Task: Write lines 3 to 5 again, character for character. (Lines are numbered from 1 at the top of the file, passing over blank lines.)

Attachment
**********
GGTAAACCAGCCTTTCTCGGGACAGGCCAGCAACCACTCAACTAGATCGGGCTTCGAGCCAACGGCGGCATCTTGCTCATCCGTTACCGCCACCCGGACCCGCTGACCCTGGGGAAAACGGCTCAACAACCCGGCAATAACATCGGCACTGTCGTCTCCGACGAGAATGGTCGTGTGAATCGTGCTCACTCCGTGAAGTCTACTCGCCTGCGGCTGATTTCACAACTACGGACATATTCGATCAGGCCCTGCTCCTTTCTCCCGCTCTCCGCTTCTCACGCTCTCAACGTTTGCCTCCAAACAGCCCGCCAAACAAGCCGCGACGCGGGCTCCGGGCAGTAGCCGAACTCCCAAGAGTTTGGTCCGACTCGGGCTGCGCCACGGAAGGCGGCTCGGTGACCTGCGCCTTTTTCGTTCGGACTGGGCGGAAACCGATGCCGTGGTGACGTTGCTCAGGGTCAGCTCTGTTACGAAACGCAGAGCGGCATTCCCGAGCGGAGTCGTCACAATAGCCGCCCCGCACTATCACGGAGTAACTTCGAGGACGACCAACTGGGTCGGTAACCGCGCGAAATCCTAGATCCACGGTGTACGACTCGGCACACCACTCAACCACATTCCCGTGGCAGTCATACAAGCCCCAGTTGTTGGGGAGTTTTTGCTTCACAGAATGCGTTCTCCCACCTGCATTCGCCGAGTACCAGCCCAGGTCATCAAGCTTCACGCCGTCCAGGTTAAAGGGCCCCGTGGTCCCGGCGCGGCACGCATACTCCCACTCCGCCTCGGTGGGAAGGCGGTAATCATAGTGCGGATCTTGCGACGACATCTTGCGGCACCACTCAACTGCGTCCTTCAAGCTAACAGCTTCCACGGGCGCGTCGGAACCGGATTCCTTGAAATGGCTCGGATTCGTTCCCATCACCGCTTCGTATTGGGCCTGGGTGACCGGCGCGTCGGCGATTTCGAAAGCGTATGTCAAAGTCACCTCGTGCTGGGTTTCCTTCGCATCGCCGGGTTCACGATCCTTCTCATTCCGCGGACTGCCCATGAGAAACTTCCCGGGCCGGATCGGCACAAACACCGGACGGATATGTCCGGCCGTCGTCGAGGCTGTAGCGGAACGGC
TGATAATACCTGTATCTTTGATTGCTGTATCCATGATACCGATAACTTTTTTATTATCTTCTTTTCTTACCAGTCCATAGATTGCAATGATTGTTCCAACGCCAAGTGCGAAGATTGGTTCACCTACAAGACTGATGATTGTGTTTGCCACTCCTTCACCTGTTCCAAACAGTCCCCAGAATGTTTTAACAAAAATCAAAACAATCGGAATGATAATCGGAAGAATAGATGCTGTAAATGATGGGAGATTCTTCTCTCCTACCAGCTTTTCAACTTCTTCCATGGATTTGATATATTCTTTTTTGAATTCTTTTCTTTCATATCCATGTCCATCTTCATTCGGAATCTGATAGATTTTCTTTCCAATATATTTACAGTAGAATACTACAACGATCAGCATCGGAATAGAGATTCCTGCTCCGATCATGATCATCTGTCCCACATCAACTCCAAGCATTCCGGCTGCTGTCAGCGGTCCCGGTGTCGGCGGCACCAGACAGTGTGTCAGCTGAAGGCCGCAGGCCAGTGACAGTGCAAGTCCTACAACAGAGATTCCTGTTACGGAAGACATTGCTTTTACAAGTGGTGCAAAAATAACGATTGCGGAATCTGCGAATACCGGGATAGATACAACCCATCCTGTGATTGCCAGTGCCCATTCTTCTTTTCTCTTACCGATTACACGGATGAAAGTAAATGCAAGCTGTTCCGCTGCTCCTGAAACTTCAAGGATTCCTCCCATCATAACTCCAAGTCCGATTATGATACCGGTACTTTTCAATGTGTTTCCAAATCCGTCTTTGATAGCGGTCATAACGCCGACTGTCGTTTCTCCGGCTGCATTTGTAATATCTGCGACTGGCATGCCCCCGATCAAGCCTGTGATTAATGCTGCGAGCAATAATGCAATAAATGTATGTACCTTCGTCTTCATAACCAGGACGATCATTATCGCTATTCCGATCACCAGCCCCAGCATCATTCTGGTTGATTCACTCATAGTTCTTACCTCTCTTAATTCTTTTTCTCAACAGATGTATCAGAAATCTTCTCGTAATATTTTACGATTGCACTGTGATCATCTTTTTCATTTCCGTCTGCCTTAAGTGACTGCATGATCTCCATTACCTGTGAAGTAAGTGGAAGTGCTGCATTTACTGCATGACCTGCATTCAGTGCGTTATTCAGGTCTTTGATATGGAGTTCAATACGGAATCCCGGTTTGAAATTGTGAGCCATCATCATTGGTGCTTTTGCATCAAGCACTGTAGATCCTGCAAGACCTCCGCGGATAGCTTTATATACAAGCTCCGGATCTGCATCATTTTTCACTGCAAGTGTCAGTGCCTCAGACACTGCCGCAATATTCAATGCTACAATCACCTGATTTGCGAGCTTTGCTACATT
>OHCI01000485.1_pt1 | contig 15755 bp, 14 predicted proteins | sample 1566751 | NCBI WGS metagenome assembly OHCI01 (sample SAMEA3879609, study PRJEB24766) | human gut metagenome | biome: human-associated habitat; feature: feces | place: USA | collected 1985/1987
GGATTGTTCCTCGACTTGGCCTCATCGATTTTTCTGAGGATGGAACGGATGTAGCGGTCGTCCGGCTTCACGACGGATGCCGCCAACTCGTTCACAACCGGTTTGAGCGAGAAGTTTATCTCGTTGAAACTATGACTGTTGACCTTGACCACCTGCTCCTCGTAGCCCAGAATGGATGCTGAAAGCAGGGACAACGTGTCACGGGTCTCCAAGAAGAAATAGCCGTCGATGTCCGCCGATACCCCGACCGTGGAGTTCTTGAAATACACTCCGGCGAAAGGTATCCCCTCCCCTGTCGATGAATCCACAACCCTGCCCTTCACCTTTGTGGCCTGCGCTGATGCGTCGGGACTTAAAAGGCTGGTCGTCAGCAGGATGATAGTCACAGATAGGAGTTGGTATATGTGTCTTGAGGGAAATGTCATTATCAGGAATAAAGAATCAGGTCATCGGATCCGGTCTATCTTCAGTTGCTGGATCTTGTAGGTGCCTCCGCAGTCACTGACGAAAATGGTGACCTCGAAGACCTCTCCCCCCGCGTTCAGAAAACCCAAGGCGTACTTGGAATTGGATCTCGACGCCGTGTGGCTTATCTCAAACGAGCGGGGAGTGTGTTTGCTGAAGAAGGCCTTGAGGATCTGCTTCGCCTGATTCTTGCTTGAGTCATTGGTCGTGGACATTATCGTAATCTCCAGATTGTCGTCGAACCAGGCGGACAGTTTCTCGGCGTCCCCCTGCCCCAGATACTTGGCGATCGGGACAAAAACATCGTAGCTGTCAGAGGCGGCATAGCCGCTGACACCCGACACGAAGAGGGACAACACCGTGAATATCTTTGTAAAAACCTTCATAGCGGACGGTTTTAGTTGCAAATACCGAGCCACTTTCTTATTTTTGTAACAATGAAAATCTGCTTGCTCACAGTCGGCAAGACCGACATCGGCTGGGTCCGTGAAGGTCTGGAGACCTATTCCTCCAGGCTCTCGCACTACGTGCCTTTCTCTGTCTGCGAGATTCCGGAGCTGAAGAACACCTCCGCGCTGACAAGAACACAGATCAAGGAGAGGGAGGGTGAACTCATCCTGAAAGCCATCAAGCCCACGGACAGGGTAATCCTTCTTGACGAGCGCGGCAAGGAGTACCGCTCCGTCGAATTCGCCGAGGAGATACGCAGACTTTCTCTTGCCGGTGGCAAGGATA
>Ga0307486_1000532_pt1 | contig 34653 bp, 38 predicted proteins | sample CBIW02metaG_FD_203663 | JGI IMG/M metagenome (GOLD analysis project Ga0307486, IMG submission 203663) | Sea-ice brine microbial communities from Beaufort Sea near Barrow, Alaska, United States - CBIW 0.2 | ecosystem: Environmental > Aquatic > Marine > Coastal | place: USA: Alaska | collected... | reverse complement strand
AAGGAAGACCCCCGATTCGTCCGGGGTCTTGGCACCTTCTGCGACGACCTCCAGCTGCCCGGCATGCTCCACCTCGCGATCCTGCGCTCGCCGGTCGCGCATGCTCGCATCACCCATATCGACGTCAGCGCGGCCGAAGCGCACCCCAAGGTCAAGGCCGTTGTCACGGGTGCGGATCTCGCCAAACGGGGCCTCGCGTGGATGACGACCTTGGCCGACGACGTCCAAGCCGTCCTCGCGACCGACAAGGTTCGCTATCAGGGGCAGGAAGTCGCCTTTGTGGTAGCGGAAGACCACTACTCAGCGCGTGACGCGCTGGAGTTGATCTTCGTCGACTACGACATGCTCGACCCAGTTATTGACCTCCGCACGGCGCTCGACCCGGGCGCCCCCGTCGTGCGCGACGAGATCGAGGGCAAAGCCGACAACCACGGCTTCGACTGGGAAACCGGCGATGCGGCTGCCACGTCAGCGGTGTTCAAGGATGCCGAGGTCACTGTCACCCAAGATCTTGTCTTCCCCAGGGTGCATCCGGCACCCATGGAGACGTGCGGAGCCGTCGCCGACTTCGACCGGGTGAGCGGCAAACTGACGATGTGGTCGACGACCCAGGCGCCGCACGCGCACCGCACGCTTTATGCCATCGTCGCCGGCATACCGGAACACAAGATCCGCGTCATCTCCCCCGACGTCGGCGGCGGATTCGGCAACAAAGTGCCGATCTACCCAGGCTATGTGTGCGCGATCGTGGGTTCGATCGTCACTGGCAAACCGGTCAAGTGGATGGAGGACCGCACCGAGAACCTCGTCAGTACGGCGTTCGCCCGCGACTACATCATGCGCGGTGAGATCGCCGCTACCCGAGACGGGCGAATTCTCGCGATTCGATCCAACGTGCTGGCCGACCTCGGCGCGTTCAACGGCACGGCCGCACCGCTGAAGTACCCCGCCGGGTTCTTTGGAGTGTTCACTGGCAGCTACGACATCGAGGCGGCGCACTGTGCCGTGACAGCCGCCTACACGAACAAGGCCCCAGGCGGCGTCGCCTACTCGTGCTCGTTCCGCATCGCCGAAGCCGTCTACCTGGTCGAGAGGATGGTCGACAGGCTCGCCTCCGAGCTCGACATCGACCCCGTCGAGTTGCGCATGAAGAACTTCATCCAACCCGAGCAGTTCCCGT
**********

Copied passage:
>OHCI01000485.1_pt1 | contig 15755 bp, 14 predicted proteins | sample 1566751 | NCBI WGS metagenome assembly OHCI01 (sample SAMEA3879609, study PRJEB24766) | human gut metagenome | biome: human-associated habitat; feature: feces | place: USA | collected 1985/1987
GGATTGTTCCTCGACTTGGCCTCATCGATTTTTCTGAGGATGGAACGGATGTAGCGGTCGTCCGGCTTCACGACGGATGCCGCCAACTCGTTCACAACCGGTTTGAGCGAGAAGTTTATCTCGTTGAAACTATGACTGTTGACCTTGACCACCTGCTCCTCGTAGCCCAGAATGGATGCTGAAAGCAGGGACAACGTGTCACGGGTCTCCAAGAAGAAATAGCCGTCGATGTCCGCCGATACCCCGACCGTGGAGTTCTTGAAATACACTCCGGCGAAAGGTATCCCCTCCCCTGTCGATGAATCCACAACCCTGCCCTTCACCTTTGTGGCCTGCGCTGATGCGTCGGGACTTAAAAGGCTGGTCGTCAGCAGGATGATAGTCACAGATAGGAGTTGGTATATGTGTCTTGAGGGAAATGTCATTATCAGGAATAAAGAATCAGGTCATCGGATCCGGTCTATCTTCAGTTGCTGGATCTTGTAGGTGCCTCCGCAGTCACTGACGAAAATGGTGACCTCGAAGACCTCTCCCCCCGCGTTCAGAAAACCCAAGGCGTACTTGGAATTGGATCTCGACGCCGTGTGGCTTATCTCAAACGAGCGGGGAGTGTGTTTGCTGAAGAAGGCCTTGAGGATCTGCTTCGCCTGATTCTTGCTTGAGTCATTGGTCGTGGACATTATCGTAATCTCCAGATTGTCGTCGAACCAGGCGGACAGTTTCTCGGCGTCCCCCTGCCCCAGATACTTGGCGATCGGGACAAAAACATCGTAGCTGTCAGAGGCGGCATAGCCGCTGACACCCGACACGAAGAGGGACAACACCGTGAATATCTTTGTAAAAACCTTCATAGCGGACGGTTTTAGTTGCAAATACCGAGCCACTTTCTTATTTTTGTAACAATGAAAATCTGCTTGCTCACAGTCGGCAAGACCGACATCGGCTGGGTCCGTGAAGGTCTGGAGACCTATTCCTCCAGGCTCTCGCACTACGTGCCTTTCTCTGTCTGCGAGATTCCGGAGCTGAAGAACACCTCCGCGCTGACAAGAACACAGATCAAGGAGAGGGAGGGTGAACTCATCCTGAAAGCCATCAAGCCCACGGACAGGGTAATCCTTCTTGACGAGCGCGGCAAGGAGTACCGCTCCGTCGAATTCGCCGAGGAGATACGCAGACTTTCTCTTGCCGGTGGCAAGGATA
>Ga0307486_1000532_pt1 | contig 34653 bp, 38 predicted proteins | sample CBIW02metaG_FD_203663 | JGI IMG/M metagenome (GOLD analysis project Ga0307486, IMG submission 203663) | Sea-ice brine microbial communities from Beaufort Sea near Barrow, Alaska, United States - CBIW 0.2 | ecosystem: Environmental > Aquatic > Marine > Coastal | place: USA: Alaska | collected... | reverse complement strand